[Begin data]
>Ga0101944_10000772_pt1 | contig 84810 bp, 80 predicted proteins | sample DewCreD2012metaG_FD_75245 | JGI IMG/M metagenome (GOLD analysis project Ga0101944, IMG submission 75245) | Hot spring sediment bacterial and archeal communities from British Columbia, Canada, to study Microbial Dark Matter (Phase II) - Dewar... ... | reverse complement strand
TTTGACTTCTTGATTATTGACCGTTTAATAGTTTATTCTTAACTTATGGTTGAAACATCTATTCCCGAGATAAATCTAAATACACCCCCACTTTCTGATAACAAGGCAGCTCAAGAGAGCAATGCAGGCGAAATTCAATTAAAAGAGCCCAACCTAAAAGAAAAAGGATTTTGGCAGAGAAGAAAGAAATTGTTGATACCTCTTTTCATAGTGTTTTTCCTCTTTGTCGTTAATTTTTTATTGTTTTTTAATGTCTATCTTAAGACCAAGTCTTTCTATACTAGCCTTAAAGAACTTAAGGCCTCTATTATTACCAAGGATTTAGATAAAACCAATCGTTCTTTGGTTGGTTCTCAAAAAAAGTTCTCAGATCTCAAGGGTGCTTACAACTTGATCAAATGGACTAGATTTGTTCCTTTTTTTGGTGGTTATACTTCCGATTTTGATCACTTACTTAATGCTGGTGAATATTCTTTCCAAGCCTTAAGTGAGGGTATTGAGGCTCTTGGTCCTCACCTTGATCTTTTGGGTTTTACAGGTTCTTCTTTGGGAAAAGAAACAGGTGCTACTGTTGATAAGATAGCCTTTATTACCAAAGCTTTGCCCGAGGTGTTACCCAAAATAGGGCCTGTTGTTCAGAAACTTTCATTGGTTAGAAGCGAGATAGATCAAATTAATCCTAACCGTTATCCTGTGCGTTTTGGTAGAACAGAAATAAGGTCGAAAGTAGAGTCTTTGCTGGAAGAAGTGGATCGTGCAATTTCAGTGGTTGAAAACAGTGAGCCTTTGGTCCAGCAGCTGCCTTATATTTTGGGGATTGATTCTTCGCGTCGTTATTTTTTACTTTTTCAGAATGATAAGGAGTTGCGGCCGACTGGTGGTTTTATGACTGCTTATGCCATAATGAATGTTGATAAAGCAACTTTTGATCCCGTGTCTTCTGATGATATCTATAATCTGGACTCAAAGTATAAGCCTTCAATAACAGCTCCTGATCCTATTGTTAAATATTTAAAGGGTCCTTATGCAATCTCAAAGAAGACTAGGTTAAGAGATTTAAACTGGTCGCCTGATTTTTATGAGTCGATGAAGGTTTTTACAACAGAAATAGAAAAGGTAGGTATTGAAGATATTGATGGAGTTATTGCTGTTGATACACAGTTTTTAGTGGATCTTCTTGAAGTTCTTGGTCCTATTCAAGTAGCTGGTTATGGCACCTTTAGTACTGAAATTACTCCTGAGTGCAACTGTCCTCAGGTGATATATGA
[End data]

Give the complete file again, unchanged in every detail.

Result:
>Ga0101944_10000772_pt1 | contig 84810 bp, 80 predicted proteins | sample DewCreD2012metaG_FD_75245 | JGI IMG/M metagenome (GOLD analysis project Ga0101944, IMG submission 75245) | Hot spring sediment bacterial and archeal communities from British Columbia, Canada, to study Microbial Dark Matter (Phase II) - Dewar... ... | reverse complement strand
TTTGACTTCTTGATTATTGACCGTTTAATAGTTTATTCTTAACTTATGGTTGAAACATCTATTCCCGAGATAAATCTAAATACACCCCCACTTTCTGATAACAAGGCAGCTCAAGAGAGCAATGCAGGCGAAATTCAATTAAAAGAGCCCAACCTAAAAGAAAAAGGATTTTGGCAGAGAAGAAAGAAATTGTTGATACCTCTTTTCATAGTGTTTTTCCTCTTTGTCGTTAATTTTTTATTGTTTTTTAATGTCTATCTTAAGACCAAGTCTTTCTATACTAGCCTTAAAGAACTTAAGGCCTCTATTATTACCAAGGATTTAGATAAAACCAATCGTTCTTTGGTTGGTTCTCAAAAAAAGTTCTCAGATCTCAAGGGTGCTTACAACTTGATCAAATGGACTAGATTTGTTCCTTTTTTTGGTGGTTATACTTCCGATTTTGATCACTTACTTAATGCTGGTGAATATTCTTTCCAAGCCTTAAGTGAGGGTATTGAGGCTCTTGGTCCTCACCTTGATCTTTTGGGTTTTACAGGTTCTTCTTTGGGAAAAGAAACAGGTGCTACTGTTGATAAGATAGCCTTTATTACCAAAGCTTTGCCCGAGGTGTTACCCAAAATAGGGCCTGTTGTTCAGAAACTTTCATTGGTTAGAAGCGAGATAGATCAAATTAATCCTAACCGTTATCCTGTGCGTTTTGGTAGAACAGAAATAAGGTCGAAAGTAGAGTCTTTGCTGGAAGAAGTGGATCGTGCAATTTCAGTGGTTGAAAACAGTGAGCCTTTGGTCCAGCAGCTGCCTTATATTTTGGGGATTGATTCTTCGCGTCGTTATTTTTTACTTTTTCAGAATGATAAGGAGTTGCGGCCGACTGGTGGTTTTATGACTGCTTATGCCATAATGAATGTTGATAAAGCAACTTTTGATCCCGTGTCTTCTGATGATATCTATAATCTGGACTCAAAGTATAAGCCTTCAATAACAGCTCCTGATCCTATTGTTAAATATTTAAAGGGTCCTTATGCAATCTCAAAGAAGACTAGGTTAAGAGATTTAAACTGGTCGCCTGATTTTTATGAGTCGATGAAGGTTTTTACAACAGAAATAGAAAAGGTAGGTATTGAAGATATTGATGGAGTTATTGCTGTTGATACACAGTTTTTAGTGGATCTTCTTGAAGTTCTTGGTCCTATTCAAGTAGCTGGTTATGGCACCTTTAGTACTGAAATTACTCCTGAGTGCAACTGTCCTCAGGTGATATATGA